Singapore tourism declines slightly by coronavirus outbreak

 Thursday, February 20, 2020 


Singapore has also been affected by the outbreak of the coronavirus that causes COVID-19 among a host of other nations, as the country’s Health Ministry announced on Monday that there were 77 confirmed cases of the virus and 24 people had been discharged from the hospital.


The outbreak has also affected the country’s tourism. The Singapore Tourism Board reported that 19.1 million tourists visited the country in 2019, a 3.3 per cent increase from 2018. However, the number is forecast to drop about 25 to 30 per cent this year.


“Every day, Singapore loses 20,000 tourists from all entrances [following the virus outbreak],” said John Gregory Conceicao, Southeast Asia executive director of the Singapore Tourism Board, during the Year-in-Review 2019 and Media & Trade Gathering event on Tuesday in South Jakarta.


China, where the outbreak first emerged, contributed to 20 percent of the country’s international tourist arrivals. Indonesia ranked second after China with 3.11 million tourists travelling to Singapore last year.


Mohamed Firhan Abdul Salam, Indonesia area director of the Singapore Tourism Board, said at the same event that Singapore currently applied travel restrictions for tourists from China, including on direct flights to and from China. “It’s among the measures to contain the situation in Singapore,” Firhan said.


Despite the outbreak, Firhan said Singapore still continued with “business as usual”. He explained that thermal scanning had been performed in all entrances to Singapore and surgical masks were provided for the public, especially for those who are sick.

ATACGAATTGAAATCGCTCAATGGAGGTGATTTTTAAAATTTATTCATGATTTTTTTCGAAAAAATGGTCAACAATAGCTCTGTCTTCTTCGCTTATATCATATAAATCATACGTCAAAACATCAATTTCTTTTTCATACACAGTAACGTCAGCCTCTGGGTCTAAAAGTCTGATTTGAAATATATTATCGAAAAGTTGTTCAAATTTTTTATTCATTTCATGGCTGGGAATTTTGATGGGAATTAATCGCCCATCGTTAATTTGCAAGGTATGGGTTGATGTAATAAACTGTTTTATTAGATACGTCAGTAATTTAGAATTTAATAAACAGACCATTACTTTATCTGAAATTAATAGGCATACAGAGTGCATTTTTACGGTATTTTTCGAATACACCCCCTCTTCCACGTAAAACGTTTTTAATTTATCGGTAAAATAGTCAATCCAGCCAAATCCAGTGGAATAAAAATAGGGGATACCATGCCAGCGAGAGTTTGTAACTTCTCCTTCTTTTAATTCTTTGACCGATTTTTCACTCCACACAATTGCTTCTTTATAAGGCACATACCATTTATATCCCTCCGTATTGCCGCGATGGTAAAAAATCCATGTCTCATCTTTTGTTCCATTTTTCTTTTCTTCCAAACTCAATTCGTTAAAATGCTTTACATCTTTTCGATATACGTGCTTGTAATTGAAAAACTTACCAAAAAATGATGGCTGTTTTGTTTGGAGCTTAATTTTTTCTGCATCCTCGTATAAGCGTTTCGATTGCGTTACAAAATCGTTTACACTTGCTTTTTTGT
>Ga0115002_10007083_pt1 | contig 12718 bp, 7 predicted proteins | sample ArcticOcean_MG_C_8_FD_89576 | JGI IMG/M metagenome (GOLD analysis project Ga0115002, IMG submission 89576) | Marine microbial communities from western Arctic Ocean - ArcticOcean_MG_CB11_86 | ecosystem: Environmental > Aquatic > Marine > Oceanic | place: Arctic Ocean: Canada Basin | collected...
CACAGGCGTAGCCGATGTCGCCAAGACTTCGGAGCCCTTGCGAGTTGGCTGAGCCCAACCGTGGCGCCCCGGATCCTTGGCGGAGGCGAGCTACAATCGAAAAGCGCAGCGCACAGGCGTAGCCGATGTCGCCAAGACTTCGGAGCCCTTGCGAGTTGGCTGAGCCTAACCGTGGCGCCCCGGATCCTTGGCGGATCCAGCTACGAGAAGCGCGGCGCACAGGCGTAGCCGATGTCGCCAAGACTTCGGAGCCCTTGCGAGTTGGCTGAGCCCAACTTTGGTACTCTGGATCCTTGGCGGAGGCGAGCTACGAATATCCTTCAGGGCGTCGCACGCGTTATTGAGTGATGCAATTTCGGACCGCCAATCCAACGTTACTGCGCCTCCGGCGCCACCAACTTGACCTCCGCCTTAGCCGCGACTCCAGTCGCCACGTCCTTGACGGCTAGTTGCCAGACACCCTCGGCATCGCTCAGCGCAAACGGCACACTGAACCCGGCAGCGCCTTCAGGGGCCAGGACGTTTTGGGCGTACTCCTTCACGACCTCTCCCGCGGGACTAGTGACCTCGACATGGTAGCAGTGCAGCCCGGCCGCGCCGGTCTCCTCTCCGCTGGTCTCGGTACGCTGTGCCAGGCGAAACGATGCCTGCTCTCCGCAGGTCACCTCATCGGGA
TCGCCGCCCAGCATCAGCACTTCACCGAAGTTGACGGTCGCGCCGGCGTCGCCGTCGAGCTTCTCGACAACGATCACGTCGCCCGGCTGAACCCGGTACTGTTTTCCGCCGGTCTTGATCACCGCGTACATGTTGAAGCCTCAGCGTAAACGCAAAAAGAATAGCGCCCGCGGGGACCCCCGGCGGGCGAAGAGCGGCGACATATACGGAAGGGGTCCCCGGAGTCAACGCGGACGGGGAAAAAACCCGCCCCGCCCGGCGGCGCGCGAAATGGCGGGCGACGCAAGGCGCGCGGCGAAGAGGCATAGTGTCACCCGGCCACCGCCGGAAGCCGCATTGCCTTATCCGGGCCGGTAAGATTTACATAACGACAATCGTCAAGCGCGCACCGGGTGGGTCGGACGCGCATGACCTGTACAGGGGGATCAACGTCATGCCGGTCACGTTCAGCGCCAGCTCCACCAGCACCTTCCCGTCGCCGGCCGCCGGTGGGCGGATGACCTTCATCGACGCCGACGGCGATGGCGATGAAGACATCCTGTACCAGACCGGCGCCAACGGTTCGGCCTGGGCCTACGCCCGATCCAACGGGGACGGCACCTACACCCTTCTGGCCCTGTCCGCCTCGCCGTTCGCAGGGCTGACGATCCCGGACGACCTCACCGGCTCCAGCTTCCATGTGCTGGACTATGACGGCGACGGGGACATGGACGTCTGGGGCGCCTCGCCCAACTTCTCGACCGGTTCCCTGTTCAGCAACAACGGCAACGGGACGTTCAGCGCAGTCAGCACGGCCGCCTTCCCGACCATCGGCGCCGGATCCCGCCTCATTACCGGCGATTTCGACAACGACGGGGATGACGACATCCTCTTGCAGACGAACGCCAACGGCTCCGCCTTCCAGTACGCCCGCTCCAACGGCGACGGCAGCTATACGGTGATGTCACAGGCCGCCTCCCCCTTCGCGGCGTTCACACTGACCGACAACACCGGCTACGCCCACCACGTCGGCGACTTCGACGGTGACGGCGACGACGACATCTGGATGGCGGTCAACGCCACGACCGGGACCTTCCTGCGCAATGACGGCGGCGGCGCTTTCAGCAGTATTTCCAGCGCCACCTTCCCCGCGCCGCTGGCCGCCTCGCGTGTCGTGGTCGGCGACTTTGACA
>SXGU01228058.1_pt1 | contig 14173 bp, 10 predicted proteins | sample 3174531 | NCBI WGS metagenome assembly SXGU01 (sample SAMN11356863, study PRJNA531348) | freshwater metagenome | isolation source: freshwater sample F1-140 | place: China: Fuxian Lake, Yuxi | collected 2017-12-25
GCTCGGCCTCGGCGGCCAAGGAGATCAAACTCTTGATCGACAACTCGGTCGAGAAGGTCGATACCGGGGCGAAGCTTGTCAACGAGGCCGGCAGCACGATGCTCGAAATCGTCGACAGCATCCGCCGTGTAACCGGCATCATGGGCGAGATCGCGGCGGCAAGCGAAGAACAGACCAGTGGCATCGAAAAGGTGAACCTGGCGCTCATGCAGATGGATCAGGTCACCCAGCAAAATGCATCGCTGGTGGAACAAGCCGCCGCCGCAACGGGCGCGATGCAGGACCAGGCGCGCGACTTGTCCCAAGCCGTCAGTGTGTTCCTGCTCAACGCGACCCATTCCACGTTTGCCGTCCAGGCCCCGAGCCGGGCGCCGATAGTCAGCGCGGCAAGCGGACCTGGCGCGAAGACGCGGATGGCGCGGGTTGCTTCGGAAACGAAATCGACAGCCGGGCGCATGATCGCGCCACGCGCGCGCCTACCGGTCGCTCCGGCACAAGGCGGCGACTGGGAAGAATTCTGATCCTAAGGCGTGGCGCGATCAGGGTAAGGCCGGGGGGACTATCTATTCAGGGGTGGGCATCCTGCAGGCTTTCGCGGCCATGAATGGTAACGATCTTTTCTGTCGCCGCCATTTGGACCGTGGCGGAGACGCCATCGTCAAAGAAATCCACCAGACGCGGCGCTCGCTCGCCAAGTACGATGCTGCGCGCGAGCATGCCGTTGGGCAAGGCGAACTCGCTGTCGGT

The country also has implemented contact tracing, meaning that those who have interacted with a coronavirus-infected person will be traced for further check-ups.


“We suggest travellers practice personal hygiene: wash your hands, wear masks if you’re sick and go to the doctor if you feel any symptom of fever and coughing,” Firhan said, adding that all tourist destinations in Singapore were still open to the public.


In regard to the country’s recovery, Conceicao said it would take longer than the recovery period from the Severe Acute Respiratory Syndrome (SARS) outbreak in 2003, which took around five months.


“Maybe it will take five to six months. We’ll see whether we can recover by then,” he said, adding that the board planned to team up with travel agents, airlines and online travel agents to promote Singapore when the recovery period ends.


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